3D visualisation opens door to improving motor skills

3D visualisation opens door to improving motor skills
December 17, 2014 Sarah Nisbet

Andrew McMillian and Dr Brett Wilkinson

Dr Brett Wilkinson and Andrew McMillian

While his classmates took a welcome break from the books, University of South Australia engineering student Andrew McMillian spent a recent summer holiday investigating the potential of video games to rehabilitate children with cerebral palsy.

Andrew received an eResearch SA Summer Scholarship in 2010-11, which opened the door to using advanced information and communication technologies to solve research questions.

Andrew was offered a selection of projects which incorporated eResearch activities, such as collaboration, data management and sharing, high performance computing, or visualisation and haptics. He was intrigued by a Flinders University project, which harnessed data visualisation to measure video game interaction data.

“The project, which is ongoing, aims to provide custom-made video games for children with cerebral palsy to use at home over extended periods of time,” Andrew explains. “The player’s interactions with a game are logged and this data can be used to track the rehabilitation of their motor skills.

“My role was working on a new way to collect data, using 3D visualisation to capture the player’s experience. I would not have had the opportunity to develop skills in visualisation without this scholarship – it opened up a whole new area.”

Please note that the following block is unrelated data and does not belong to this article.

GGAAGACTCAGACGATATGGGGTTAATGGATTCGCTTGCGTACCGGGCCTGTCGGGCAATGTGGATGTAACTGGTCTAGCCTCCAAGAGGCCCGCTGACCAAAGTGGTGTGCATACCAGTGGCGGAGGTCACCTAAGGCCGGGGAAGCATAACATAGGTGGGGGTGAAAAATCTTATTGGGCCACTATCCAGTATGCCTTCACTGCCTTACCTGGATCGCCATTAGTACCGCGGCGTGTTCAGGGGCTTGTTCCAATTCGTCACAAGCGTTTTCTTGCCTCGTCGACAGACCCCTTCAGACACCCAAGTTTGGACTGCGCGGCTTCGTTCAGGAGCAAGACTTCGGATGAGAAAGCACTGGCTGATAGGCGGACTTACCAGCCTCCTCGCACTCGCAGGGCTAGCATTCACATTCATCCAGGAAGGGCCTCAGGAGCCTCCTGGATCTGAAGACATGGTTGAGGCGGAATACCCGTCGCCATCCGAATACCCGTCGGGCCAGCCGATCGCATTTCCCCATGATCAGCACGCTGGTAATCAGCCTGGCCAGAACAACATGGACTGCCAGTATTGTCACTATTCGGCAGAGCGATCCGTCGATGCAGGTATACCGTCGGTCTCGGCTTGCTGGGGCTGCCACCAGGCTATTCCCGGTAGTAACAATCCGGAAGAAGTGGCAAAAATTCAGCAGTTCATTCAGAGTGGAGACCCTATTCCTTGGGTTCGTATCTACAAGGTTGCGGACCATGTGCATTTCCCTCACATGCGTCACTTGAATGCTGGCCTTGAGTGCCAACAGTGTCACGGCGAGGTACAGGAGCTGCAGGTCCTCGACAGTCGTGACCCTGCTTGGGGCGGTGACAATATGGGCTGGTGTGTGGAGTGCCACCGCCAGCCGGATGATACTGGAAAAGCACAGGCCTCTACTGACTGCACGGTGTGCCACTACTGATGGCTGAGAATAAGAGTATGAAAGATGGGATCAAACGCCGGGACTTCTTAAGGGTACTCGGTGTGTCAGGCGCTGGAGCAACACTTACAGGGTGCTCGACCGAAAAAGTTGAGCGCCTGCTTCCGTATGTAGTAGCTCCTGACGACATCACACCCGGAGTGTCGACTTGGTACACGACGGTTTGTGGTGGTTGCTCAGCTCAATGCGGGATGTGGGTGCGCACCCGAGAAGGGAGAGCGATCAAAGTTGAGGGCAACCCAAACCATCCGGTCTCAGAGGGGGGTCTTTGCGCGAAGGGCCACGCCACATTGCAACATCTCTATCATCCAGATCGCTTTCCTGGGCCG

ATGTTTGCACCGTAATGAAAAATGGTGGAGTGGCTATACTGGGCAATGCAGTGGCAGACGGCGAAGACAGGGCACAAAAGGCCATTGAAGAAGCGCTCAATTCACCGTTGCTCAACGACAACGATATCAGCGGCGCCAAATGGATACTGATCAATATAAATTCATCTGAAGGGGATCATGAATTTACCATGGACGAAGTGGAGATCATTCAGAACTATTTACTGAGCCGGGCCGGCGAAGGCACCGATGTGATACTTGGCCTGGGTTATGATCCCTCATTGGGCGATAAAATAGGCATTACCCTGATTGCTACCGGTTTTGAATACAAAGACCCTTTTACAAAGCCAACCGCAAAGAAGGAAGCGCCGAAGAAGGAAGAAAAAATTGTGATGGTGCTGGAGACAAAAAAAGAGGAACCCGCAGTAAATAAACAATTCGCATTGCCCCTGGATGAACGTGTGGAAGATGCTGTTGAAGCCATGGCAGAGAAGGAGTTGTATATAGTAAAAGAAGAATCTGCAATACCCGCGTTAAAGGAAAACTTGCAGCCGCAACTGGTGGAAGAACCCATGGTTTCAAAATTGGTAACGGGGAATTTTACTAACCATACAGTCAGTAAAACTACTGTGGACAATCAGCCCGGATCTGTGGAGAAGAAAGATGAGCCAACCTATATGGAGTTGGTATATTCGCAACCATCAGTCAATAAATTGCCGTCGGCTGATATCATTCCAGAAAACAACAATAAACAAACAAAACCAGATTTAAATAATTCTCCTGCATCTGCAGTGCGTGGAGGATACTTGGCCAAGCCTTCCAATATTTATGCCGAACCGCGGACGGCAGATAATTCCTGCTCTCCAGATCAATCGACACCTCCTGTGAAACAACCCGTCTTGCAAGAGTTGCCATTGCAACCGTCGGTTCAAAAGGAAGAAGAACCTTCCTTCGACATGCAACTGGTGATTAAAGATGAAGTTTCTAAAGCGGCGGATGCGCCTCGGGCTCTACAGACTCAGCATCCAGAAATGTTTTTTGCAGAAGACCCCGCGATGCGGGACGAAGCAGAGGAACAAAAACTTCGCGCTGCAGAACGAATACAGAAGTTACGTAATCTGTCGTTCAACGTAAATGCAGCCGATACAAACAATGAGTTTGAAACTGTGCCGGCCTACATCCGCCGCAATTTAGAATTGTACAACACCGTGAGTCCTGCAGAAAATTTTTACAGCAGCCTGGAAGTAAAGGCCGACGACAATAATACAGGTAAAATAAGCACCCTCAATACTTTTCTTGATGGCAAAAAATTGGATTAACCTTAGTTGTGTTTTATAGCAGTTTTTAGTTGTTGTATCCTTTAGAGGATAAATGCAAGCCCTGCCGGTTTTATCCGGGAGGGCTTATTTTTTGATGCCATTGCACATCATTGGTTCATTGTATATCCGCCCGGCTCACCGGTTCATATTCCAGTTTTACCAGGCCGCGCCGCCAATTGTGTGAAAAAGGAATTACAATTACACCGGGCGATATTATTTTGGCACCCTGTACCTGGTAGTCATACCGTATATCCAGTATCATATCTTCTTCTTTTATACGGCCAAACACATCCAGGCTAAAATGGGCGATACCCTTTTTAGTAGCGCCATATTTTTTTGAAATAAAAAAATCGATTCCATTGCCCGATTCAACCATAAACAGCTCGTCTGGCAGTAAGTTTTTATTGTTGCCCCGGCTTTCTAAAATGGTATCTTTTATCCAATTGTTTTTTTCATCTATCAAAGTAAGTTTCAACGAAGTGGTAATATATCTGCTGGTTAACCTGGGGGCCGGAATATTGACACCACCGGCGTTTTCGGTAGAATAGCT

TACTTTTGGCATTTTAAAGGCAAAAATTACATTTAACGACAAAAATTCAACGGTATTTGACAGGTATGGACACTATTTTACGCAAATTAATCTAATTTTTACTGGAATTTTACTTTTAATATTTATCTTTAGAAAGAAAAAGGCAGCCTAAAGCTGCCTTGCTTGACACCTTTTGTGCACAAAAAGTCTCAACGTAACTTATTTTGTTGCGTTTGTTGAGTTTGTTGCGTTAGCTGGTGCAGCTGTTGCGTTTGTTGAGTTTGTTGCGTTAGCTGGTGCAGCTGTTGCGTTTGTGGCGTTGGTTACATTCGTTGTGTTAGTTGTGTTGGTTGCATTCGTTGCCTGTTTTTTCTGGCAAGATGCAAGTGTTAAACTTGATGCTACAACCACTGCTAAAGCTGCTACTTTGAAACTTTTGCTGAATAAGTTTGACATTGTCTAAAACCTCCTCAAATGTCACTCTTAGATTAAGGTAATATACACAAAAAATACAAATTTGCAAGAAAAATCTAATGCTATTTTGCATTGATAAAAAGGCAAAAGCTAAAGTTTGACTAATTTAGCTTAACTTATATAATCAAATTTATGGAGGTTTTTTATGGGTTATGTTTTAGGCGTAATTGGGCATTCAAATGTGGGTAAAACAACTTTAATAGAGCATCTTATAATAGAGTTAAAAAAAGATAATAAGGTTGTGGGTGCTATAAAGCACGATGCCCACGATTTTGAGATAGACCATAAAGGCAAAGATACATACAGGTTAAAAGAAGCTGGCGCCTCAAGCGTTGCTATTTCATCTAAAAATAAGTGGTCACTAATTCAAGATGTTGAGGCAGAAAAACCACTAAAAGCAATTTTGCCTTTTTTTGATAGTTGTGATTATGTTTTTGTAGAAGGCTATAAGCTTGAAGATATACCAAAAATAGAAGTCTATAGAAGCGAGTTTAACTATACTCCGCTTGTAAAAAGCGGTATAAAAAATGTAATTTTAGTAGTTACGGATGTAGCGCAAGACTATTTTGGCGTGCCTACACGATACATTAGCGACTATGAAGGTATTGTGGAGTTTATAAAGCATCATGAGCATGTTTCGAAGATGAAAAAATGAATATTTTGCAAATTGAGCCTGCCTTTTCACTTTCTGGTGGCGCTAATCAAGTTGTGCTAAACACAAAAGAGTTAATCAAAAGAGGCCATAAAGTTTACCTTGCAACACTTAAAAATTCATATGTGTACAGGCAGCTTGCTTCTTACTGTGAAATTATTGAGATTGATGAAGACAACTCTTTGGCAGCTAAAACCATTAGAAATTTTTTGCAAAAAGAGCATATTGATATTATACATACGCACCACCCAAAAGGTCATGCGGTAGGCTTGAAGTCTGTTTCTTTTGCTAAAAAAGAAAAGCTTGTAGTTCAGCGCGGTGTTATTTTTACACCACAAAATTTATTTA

eResearch SA’s advanced visualisation and haptics facilities are used by researchers to tactically manipulate data to build their understanding of the structure of objects, find patterns in complex data sets or, like Andrew, to visualise abstract concepts.

The data collected during the Flinders University project included the player’s screen location in the game, the position of the joystick, the duration and intensity of vibration feedback and how this relates to the game played.

“For each point of data logged from the game, a time-stamp, joystick position and controller vibration were recorded, and then read in by my program,” Andrew explains. “The program proceeded to build the visualisation using time-stamp and joystick position for the position of each point of data, and colour to record vibration for each point of data.

“By using 3D visualisation, we could represent the data provided and identify if there was any joystick bias over time, to see if the subject’s motor skills are more advanced in one side of their body.”

Andrew’s research supervisor at Flinders University was Dr Brett Wilkinson. Brett has also supervised another eResearch SA scholarship student in a project which utilised haptic devices for epidural simulation.

“The eResearch SA scholarship provides the research community with the opportunity to access new techniques,” Brett says. “The main project was developing video games for rehabilitation, but eResearch SA facilitated the connection with Andrew, who contributed important skills in visualisation to our project.”

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